• Y10T428/24942Structurally defined web or sheet [e.g., overall dimension, etc.] including components having same physical characteristic in differing degree
    • YGENERAL TAGGING OF NEW TECHNOLOGICAL DEVELOPMENTS; GENERAL TAGGING OF CROSS-SECTIONAL TECHNOLOGIES SPANNING OVER SEVERAL SECTIONS OF THE IPC; TECHNICAL SUBJECTS COVERED BY FORMER USPC CROSS-REFERENCE ART COLLECTIONS [XRACs] AND DIGESTS
    • Y10TECHNICAL SUBJECTS COVERED BY FORMER USPC
    • Y10TTECHNICAL SUBJECTS COVERED BY FORMER US CLASSIFICATION
    • Y10T428/00Stock material or miscellaneous articles
    • Y10T428/31504Composite [nonstructural laminate]
    • Y10T428/31507Of polycarbonate
    • YGENERAL TAGGING OF NEW TECHNOLOGICAL DEVELOPMENTS; GENERAL TAGGING OF CROSS-SECTIONAL TECHNOLOGIES SPANNING OVER SEVERAL SECTIONS OF THE IPC; TECHNICAL SUBJECTS COVERED BY FORMER USPC CROSS-REFERENCE ART COLLECTIONS [XRACs] AND DIGESTS
    • Y10TECHNICAL SUBJECTS COVERED BY FORMER USPC
    • Y10TTECHNICAL SUBJECTS COVERED BY FORMER US CLASSIFICATION
    • Y10T428/00Stock material or miscellaneous articles
    • Y10T428/31504Composite [nonstructural laminate]
    • Y10T428/31511Of epoxy ether
    • Y10T428/31515As intermediate layer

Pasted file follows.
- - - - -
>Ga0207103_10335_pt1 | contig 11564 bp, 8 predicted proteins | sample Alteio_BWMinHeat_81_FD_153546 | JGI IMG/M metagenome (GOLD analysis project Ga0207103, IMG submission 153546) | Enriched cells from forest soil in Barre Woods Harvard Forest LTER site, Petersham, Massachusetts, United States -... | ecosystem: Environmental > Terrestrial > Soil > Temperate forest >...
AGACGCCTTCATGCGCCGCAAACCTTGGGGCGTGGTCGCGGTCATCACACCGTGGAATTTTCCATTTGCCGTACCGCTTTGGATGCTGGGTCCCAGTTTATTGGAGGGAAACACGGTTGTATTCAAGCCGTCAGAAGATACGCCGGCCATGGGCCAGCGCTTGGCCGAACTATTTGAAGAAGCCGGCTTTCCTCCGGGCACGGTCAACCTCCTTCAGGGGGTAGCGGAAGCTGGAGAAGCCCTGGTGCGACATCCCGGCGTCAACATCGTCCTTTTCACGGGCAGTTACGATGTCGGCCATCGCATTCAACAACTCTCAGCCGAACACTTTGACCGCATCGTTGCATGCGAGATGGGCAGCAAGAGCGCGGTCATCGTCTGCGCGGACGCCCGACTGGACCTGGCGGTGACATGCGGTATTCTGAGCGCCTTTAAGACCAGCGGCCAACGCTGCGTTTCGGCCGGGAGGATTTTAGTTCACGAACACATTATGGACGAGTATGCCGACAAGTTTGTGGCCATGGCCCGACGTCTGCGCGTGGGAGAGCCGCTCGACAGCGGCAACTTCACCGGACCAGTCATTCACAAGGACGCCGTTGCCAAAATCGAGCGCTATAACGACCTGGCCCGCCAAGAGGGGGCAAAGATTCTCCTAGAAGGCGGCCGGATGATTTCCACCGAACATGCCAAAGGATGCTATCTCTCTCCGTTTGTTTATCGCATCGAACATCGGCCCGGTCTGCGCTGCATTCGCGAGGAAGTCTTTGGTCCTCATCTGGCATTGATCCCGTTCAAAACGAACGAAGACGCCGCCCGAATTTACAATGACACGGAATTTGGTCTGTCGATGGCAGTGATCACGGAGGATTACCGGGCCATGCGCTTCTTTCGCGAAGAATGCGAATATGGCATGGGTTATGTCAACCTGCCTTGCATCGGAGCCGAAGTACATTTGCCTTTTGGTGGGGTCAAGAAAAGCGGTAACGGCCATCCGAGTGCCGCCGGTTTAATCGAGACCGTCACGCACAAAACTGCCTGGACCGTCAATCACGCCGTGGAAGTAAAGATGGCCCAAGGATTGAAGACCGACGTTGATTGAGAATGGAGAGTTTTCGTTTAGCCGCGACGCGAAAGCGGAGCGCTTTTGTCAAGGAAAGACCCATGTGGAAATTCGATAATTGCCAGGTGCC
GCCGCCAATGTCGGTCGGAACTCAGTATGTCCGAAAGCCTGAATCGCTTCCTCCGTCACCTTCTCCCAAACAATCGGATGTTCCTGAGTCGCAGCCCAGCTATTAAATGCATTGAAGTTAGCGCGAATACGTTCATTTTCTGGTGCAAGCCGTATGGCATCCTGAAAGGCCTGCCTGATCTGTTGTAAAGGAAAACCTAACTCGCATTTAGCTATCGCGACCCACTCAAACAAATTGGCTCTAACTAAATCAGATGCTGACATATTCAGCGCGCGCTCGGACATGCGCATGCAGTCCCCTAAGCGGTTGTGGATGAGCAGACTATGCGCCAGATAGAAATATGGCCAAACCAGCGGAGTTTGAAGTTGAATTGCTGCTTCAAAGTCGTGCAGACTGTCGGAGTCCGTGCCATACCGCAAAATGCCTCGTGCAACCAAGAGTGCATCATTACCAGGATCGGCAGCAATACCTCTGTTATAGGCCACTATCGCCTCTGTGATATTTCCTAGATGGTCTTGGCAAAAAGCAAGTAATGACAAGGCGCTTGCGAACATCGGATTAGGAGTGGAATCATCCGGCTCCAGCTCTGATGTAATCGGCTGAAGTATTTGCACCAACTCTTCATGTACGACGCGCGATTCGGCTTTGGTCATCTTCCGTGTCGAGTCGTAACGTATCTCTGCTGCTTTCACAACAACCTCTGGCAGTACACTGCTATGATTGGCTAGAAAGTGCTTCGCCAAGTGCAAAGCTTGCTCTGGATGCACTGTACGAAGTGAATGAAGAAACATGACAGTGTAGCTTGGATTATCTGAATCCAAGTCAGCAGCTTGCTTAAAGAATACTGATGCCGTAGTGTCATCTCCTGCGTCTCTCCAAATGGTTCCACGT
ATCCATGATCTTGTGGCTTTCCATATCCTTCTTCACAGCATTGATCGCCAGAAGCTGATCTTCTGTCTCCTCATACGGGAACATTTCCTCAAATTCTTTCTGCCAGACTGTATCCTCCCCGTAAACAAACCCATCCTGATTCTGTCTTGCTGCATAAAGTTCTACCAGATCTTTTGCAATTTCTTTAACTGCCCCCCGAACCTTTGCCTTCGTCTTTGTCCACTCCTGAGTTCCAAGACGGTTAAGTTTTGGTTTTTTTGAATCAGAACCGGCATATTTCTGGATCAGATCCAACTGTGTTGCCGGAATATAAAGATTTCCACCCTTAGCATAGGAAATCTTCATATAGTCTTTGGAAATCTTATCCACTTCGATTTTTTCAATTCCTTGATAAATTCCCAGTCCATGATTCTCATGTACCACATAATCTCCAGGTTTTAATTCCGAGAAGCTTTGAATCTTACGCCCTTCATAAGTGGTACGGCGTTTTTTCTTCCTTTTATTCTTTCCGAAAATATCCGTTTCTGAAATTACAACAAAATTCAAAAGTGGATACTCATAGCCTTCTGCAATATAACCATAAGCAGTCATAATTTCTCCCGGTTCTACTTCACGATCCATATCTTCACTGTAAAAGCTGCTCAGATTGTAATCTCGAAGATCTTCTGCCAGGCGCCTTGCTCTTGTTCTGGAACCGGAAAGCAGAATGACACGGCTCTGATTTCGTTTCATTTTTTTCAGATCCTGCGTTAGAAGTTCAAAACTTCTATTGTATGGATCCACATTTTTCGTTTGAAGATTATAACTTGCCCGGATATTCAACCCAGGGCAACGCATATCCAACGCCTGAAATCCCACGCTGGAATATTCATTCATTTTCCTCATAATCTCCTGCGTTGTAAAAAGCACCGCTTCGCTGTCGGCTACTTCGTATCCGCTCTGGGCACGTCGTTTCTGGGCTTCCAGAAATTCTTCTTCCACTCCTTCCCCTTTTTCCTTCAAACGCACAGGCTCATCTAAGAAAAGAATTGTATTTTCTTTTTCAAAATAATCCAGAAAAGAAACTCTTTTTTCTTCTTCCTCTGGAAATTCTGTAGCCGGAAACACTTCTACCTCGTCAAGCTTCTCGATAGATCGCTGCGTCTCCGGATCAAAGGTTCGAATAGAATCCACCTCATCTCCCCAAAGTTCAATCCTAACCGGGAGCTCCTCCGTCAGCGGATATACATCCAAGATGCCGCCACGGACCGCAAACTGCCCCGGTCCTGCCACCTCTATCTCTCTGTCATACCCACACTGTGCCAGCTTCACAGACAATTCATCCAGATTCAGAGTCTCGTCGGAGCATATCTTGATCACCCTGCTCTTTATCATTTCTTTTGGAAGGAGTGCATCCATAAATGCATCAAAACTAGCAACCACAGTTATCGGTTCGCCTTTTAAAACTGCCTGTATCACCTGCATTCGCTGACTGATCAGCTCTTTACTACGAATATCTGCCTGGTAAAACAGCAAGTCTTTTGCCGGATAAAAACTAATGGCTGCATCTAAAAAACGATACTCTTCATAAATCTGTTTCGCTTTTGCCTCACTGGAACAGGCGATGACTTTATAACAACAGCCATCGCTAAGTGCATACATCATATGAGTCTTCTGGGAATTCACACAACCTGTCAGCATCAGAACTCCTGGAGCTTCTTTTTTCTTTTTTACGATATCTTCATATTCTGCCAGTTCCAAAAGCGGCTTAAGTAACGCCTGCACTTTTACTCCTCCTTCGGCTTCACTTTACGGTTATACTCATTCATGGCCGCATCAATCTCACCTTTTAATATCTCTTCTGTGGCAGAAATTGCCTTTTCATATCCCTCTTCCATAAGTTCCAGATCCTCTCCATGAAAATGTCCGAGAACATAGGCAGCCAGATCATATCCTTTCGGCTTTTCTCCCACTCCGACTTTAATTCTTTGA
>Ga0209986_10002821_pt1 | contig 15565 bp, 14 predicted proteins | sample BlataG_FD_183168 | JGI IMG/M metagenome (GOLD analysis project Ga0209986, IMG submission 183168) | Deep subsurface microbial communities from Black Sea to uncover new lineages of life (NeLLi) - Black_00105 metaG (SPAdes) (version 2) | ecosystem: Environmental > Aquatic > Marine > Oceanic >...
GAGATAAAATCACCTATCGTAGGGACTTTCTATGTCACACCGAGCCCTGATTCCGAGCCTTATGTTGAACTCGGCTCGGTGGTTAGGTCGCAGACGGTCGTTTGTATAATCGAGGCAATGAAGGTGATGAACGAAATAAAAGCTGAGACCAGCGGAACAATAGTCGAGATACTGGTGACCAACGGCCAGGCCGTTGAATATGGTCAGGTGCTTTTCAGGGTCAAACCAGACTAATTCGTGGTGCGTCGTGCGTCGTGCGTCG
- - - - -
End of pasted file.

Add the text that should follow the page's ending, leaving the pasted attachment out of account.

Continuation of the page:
• Y10T428/31518Next to glass or quartz
    • YGENERAL TAGGING OF NEW TECHNOLOGICAL DEVELOPMENTS; GENERAL TAGGING OF CROSS-SECTIONAL TECHNOLOGIES SPANNING OVER SEVERAL SECTIONS OF THE IPC; TECHNICAL SUBJECTS COVERED BY FORMER USPC CROSS-REFERENCE ART COLLECTIONS [XRACs] AND DIGESTS
    • Y10TECHNICAL SUBJECTS COVERED BY FORMER USPC
    • Y10TTECHNICAL SUBJECTS COVERED BY FORMER US CLASSIFICATION
    • Y10T428/00Stock material or miscellaneous articles
    • Y10T428/31504Composite [nonstructural laminate]
    • Y10T428/31551Of polyamidoester [polyurethane, polyisocyanate, polycarbamate, etc.]
    • Y10T428/31598Next to silicon-containing [silicone, cement, etc.] layer
    • Y10T428/31601Quartz or glass

Description

Lightweight transparent protective window

This application claims the benefit of the filing date of U.S. Provisional Application Serial No. 60/975,661, filed on Sep. 27, 2007.